Last week, I wrote about the importance of small talk. One of the responses I got was to the effect of, “But small talk fills me with anxiety. That’s my problem with it.”
Well, here are some suggestions to help you keep your anxiety in check* …
If you’ve read my coaching curriculum or previous blog posts (#, #), you may have noticed that my conversational style is based in no small part on comedy principles. I was a theater geek in high school and college, having taken various theater and improv classes. My best friend growing up also worked at the Irvine Improv for several years, so I got to learn about what happens behind the scenes on the stand-up circuit. Through these two experiences, I realized how much practice and preparation goes into comedy.
Even on shows like Whose Line Is It, Anyway?, where the performers are given prompts and have to improvise skits on the spot, they still practice regularly, running through different scenarios to sharpen their wit. To be clear, the practice scenarios aren’t the same as the prompts they get during an actual show, so they can’t just rehash lines verbatim. Nevertheless, practicing does allow the performers to work out the types of comments that people will find funny.
And that’s the irony of improvisation, whether it be comedy, jazz, social dancing, or anything else that is ostensibly made up on the spot. Once you practice it enough, you’re not really improvising anymore. You’re simply drawing from a repertoire of lines, notes, movements, or whatever your medium is, that you figured out during practice.
The improvisation thus boils down to inserting a pre-practiced line/note/movement that fits at any given moment.
And guess what? You can think about conversations in the exact same way. Here’s an excerpt from a blog post I wrote a while back:
[I realized that] being charming can be practiced and learned. Through the trials and errors of countless first dates, I’ve figured out what I need to say to keep the conversation flowing. I’ve learned how to build rapport by listening to her stories and connecting them to my own experiences. I’ve learned how to come across as intelligent and funny, with just the tinge of flirty.
People say that a great conversation will naturally evolve and flow in unpredictable ways. And I completely agree. When I meet someone new, I really don’t know where our conversation will end up. At the same time, I do find myself drawing from my repertoire of tried-and-true anecdotes. It’s just a matter of inserting the appropriate one at the appropriate time. Because these are the anecdotes that have worked for me in the past.
I’ve also noticed that the stories I share often lead to specific questions. Like the comedian who anticipates the responses his jokes will get and crafts the perfect comeback to those responses, I’ve learned to anticipate and craft responses to the questions my stories elicit.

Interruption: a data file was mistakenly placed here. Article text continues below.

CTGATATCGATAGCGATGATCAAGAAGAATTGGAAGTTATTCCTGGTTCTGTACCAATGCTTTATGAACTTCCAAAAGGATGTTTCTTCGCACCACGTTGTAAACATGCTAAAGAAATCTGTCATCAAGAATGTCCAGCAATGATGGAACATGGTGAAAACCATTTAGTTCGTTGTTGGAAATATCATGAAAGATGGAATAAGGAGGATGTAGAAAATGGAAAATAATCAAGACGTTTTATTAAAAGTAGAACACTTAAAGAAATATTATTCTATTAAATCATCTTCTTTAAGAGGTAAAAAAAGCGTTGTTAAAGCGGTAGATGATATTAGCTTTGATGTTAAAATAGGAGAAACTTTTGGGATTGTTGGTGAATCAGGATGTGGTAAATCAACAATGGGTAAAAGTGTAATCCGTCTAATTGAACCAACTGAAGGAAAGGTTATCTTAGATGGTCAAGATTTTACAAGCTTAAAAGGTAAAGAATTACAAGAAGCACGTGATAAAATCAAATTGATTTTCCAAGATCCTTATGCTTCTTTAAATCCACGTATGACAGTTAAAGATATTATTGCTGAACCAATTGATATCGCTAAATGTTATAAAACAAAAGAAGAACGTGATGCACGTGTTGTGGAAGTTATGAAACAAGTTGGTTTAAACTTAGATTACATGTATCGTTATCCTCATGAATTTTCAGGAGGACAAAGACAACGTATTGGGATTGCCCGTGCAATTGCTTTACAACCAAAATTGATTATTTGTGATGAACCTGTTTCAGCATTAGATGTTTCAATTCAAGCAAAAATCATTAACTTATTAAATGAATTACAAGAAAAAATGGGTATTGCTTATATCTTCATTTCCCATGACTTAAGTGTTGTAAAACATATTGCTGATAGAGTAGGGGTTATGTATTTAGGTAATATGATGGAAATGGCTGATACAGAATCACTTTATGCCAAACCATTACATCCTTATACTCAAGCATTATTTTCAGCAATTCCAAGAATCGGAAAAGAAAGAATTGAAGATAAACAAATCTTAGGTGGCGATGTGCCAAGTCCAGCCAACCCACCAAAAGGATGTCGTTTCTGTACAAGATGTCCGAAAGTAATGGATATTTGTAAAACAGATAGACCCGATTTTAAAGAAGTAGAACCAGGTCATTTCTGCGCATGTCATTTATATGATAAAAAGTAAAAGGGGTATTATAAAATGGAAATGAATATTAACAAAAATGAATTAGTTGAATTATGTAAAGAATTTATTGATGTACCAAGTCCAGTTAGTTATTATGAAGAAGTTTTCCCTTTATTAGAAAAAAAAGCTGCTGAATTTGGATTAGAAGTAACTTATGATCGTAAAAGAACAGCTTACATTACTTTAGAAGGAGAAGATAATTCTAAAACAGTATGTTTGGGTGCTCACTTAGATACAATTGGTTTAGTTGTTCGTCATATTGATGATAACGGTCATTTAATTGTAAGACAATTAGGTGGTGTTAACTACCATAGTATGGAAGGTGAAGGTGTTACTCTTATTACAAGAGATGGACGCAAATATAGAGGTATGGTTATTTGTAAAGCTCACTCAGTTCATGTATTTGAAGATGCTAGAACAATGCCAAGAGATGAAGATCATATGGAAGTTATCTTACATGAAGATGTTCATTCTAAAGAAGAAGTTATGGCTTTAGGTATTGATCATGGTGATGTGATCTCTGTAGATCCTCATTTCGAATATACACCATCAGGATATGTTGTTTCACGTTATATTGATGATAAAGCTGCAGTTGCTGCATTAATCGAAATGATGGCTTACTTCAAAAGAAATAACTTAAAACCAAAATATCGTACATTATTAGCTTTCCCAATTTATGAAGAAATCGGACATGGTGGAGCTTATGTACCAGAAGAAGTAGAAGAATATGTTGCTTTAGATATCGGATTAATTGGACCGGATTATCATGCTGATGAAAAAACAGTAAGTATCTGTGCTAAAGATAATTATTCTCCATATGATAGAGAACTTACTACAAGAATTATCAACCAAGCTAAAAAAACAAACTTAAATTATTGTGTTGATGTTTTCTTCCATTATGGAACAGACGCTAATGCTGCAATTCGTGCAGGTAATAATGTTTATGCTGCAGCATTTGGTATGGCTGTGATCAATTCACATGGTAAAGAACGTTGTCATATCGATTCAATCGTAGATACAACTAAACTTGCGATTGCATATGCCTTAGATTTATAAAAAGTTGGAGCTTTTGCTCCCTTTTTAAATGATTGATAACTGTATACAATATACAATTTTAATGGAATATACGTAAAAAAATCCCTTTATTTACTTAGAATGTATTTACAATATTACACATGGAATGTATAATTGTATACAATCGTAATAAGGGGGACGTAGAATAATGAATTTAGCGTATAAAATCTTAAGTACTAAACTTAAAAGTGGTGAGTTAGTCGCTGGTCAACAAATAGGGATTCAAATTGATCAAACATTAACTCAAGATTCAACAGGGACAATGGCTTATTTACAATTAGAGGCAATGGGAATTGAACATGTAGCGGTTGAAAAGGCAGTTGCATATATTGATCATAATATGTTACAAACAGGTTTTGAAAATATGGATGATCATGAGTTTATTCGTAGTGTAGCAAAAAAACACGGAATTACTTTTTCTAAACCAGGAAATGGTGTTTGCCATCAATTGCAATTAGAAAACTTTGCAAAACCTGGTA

For example, I used to play poker professionally. That little nugget of my life always sparks a deep conversation. I remember the moment I decided I didn’t want to play poker for a living anymore, the moment that led me to where I am today: a teacher of at-risk kids. The question of how I went from poker player to teacher/counselor seems to come up on every first date. And when it does, I don’t hesitate to tell the story, because I know it paints me in an attractive light.
Over the years, I’ve learned to tell my poker-player-to-teacher story as either a 10-second throwaway answer or an elaborated two-minute anecdote. Which answer I give depends on how engaged I assess the other person to be. Both answers have a basic plotline and all the elements of a story. There is a moral at the end. There are specific words and phrasings that I use to convey my point (all of which I’ll describe in detail in a later blog post).
I have many other stories, and I simply draw from them as needed. Yeah, yeah, this may sound downright obsessive, but it’s a key part of how I became a better conversationalist.
And you can, too! If small talk makes you nervous, then really take some time and think about the potential topics of conversation that can come up beforehand. Try to anticipate what people might say or ask. Practice some responses, and gradually build up your repertoire. Keep it diverse. Some will be one-line comments. Others will be anecdotes. Still others will be observations that segue into a question you can ask the other person (so you can keep a balanced conversation).
And of course, you put yourself out there and challenge yourself to make small talk as often as you can.
Over time, you’ll find yourself feeling far less anxiety making small talk, because all the new conversations you have will start to feel familiar, as though you’ve done it all before. Because on some level, you will have.
You’ll even get to a point where you find that you don’t have to practice much anymore, because you’ve learned to be comfortable with the act itself of making small talk.
No, it’s not a quick fix. But it’s an effective one.
*To clarify, this post is about mild social anxiety. If you suffer from severe, debilitating anxiety, please consider seeing a psychiatrist, as your condition may necessitate medical treatment.